Published February 1, 2011 - More info
Having successfully developed mechanisms to evade immune clearance, hepatitis C virus (HCV) establishes persistent infection in approximately 75%–80% of patients. In these individuals, the function of HCV-specific CD8+ T cells is impaired by ligation of inhibitory receptors, the repertoire of which has expanded considerably in the past few years. We hypothesized that the coexpression of the negative regulatory receptors T cell immunoglobulin and mucin domain–containing molecule 3 (Tim-3) and programmed death 1 (PD-1) in HCV infection would identify patients at risk of developing viral persistence during and after acute HCV infection. The frequency of PD-1–Tim-3– HCV-specific CTLs greatly outnumbered PD-1+Tim-3+ CTLs in patients with acute resolving infection. Moreover, the population of PD-1+Tim-3+ T cells was enriched for within the central memory T cell subset and within the liver. Blockade of either PD-1 or Tim-3 enhanced in vitro proliferation of HCV-specific CTLs to a similar extent, whereas cytotoxicity against a hepatocyte cell line that expressed cognate HCV epitopes was increased exclusively by Tim-3 blockade. These results indicate that the coexpression of these inhibitory molecules tracks with defective T cell responses and that anatomical differences might account for lack of immune control of persistent pathogens, which suggests their manipulation may represent a rational target for novel immunotherapeutic approaches.
Rachel H. McMahan, Lucy Golden-Mason, Michael I. Nishimura, Brian J. McMahon, Michael Kemper, Todd M. Allen, David R. Gretch, Hugo R. Rosen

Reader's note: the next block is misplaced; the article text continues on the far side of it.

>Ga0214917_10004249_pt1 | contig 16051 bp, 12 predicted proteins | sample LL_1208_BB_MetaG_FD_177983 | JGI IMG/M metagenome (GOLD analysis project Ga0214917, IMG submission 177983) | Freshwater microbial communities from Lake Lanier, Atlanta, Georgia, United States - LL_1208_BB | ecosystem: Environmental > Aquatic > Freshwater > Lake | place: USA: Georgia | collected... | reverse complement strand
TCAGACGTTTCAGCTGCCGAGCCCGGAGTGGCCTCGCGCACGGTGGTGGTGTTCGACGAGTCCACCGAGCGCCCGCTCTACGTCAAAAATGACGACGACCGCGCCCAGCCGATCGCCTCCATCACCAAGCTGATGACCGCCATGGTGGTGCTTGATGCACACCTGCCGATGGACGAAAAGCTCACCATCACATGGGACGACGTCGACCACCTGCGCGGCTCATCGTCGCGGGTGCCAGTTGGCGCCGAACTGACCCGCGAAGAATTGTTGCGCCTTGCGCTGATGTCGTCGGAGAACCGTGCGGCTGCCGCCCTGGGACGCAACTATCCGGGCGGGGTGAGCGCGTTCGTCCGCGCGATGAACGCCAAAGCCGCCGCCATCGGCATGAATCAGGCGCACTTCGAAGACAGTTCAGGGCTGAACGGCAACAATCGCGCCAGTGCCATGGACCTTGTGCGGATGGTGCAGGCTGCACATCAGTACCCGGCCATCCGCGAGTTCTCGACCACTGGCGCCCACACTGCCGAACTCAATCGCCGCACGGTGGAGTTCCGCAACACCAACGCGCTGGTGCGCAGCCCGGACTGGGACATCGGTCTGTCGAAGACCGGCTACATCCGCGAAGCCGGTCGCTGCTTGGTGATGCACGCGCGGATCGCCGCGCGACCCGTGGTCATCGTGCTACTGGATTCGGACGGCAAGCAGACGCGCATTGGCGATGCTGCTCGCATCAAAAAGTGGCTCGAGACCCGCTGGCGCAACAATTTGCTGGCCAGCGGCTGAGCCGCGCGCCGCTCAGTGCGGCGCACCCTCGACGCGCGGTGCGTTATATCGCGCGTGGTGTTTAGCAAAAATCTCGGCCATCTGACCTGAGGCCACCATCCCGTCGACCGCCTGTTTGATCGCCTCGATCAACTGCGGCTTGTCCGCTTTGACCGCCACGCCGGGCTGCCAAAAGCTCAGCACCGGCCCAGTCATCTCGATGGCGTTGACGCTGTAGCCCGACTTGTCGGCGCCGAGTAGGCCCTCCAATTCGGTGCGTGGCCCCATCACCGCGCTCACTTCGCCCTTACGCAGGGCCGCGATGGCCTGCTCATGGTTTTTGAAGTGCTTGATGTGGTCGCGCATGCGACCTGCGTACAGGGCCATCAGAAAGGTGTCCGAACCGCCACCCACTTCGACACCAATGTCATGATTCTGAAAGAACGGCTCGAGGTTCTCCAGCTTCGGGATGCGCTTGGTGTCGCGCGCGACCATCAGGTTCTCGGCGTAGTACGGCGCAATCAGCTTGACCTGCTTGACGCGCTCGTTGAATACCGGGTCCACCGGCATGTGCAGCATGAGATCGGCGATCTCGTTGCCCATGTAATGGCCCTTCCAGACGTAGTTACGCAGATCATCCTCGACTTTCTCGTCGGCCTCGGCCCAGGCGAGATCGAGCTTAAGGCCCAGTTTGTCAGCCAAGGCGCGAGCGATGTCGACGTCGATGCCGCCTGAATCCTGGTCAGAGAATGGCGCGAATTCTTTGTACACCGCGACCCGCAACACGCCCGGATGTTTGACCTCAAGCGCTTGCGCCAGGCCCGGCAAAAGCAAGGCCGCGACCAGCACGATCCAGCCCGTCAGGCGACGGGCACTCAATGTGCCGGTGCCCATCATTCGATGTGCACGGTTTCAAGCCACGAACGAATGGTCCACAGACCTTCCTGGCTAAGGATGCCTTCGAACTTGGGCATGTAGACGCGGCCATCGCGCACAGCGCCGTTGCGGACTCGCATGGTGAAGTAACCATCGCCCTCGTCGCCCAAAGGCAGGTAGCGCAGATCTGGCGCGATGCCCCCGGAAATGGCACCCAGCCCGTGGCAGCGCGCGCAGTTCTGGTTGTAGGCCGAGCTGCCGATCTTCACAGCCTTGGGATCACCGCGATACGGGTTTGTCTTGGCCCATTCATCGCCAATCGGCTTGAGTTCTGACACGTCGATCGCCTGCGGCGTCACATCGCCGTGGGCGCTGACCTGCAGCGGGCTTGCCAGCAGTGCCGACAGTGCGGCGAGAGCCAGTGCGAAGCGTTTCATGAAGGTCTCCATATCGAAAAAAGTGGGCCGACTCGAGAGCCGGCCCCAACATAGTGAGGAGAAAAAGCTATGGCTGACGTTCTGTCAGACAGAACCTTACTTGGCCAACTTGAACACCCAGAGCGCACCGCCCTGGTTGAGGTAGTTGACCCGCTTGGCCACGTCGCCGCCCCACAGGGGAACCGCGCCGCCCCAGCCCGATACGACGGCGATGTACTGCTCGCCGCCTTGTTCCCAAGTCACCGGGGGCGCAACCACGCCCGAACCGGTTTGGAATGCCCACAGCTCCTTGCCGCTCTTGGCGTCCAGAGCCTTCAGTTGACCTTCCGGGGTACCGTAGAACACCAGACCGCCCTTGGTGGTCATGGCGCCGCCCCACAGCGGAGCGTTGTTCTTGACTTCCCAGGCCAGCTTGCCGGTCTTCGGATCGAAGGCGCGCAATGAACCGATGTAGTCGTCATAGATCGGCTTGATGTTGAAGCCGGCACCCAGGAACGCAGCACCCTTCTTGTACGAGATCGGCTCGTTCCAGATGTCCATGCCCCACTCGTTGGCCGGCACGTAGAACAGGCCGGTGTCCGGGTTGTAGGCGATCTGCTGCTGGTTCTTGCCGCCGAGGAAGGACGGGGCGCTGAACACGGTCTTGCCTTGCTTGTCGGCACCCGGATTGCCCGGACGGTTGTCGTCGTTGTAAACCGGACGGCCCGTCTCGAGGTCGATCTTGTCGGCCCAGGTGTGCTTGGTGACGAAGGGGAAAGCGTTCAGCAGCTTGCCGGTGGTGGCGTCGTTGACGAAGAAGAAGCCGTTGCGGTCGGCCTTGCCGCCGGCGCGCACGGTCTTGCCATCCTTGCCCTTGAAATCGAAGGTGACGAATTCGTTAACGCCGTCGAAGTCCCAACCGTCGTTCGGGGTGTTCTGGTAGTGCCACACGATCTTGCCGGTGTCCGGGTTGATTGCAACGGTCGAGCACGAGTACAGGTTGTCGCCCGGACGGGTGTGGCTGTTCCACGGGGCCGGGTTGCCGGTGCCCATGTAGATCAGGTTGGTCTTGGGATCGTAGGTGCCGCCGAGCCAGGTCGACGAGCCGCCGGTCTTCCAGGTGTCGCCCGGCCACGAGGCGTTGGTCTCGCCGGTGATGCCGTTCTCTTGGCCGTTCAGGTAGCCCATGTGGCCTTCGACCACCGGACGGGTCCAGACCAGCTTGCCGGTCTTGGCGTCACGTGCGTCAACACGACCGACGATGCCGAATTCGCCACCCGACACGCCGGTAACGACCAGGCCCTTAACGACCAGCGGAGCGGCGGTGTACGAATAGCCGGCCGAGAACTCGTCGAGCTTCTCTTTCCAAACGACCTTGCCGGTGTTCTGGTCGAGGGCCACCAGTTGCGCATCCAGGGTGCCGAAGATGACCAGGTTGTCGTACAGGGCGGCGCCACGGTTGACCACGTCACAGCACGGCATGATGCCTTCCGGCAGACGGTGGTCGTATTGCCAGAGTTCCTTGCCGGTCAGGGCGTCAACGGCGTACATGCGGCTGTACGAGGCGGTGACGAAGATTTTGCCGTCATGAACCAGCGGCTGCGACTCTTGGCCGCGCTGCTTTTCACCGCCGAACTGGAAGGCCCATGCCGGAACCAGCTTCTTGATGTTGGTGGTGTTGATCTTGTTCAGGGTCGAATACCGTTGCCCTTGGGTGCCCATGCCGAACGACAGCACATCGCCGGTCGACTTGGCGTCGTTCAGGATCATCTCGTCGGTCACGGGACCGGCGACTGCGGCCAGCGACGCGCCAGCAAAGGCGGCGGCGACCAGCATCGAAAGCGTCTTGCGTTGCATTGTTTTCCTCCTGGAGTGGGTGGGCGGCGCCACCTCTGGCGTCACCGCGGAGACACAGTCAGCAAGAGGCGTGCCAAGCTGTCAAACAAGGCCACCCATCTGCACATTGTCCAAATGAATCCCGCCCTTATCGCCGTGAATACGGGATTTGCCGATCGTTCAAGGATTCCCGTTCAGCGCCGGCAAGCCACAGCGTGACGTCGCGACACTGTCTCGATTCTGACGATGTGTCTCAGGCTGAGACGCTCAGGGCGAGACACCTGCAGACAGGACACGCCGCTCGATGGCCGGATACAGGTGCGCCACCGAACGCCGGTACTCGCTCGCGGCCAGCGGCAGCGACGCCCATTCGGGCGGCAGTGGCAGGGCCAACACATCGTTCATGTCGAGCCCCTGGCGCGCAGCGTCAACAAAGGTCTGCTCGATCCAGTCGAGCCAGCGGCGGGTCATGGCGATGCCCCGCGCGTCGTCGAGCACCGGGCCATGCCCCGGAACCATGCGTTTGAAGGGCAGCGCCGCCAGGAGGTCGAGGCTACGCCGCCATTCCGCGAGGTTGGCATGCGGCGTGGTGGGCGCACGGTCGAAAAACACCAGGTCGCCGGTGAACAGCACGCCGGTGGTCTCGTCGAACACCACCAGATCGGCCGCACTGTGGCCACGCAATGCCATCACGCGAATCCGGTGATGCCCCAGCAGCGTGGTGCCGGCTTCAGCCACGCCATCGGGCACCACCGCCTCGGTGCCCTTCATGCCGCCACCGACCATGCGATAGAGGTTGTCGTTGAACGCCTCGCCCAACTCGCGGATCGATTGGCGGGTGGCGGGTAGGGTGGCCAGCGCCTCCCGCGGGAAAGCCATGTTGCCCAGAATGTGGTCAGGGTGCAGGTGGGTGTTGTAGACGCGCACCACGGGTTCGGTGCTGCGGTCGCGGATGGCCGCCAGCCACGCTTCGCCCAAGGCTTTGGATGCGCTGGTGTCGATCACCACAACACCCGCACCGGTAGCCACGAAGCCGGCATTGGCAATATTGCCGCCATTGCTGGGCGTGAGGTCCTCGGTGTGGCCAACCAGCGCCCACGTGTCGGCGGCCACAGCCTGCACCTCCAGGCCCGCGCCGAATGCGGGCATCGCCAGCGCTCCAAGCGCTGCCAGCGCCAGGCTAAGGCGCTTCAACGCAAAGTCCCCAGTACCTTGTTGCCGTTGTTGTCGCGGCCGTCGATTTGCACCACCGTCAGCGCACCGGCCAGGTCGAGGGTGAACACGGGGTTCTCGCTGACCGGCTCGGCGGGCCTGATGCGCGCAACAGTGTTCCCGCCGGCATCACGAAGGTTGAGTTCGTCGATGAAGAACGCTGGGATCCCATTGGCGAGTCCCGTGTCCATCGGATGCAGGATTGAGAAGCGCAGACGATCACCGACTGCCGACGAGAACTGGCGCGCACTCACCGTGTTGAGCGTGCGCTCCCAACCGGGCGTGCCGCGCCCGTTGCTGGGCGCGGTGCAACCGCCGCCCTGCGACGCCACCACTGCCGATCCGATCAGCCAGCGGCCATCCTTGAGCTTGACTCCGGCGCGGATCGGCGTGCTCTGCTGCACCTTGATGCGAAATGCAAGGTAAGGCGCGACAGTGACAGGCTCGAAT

Original citation: J. Clin. Invest. 2010;120(12):4546–4557. doi:10.1172/JCI43127.
Citation for this corrigendum: J. Clin. Invest. 2011;121(2):821. doi:10.1172/JCI46311.
In the section of Methods titled “Antibodies and flow cytometric analysis,” the antibody clone name for the anti–Tim-3 antibody was given incorrectly. The correct sentences appear below:
Directly conjugated antibodies against the following surface molecules were used: CCR7–PE-Cy7 (clone 3D12), CD27–APC-H7 (clone M-T271), CD45RA-APC (clone HI100), CD69-FITC (clone L78), HLA-DR–PerCP (clone L243), CD45RO–PE-Cy7 (clone UCHL1), CD3–Pacific Blue (clone UCHT1), CD4-V500 (clone RPA-T4), CD8–Alexa Fluor 700 or CD8-PerCP (clone SK1), and PD-1–FITC (clone MIH4), all from BD Biosciences. The PE-conjugated antibody and the blocking antibody for Tim-3 (clone 344823) were obtained from R&D; the blocking antibody gave results that were comparable to those of 1G5 anti–Tim-3 antibody, provided by Vijay Kuchroo (Brigham and Women’s Hospital, Harvard Medical School, Boston, Massachusetts, USA).
The authors regret the error.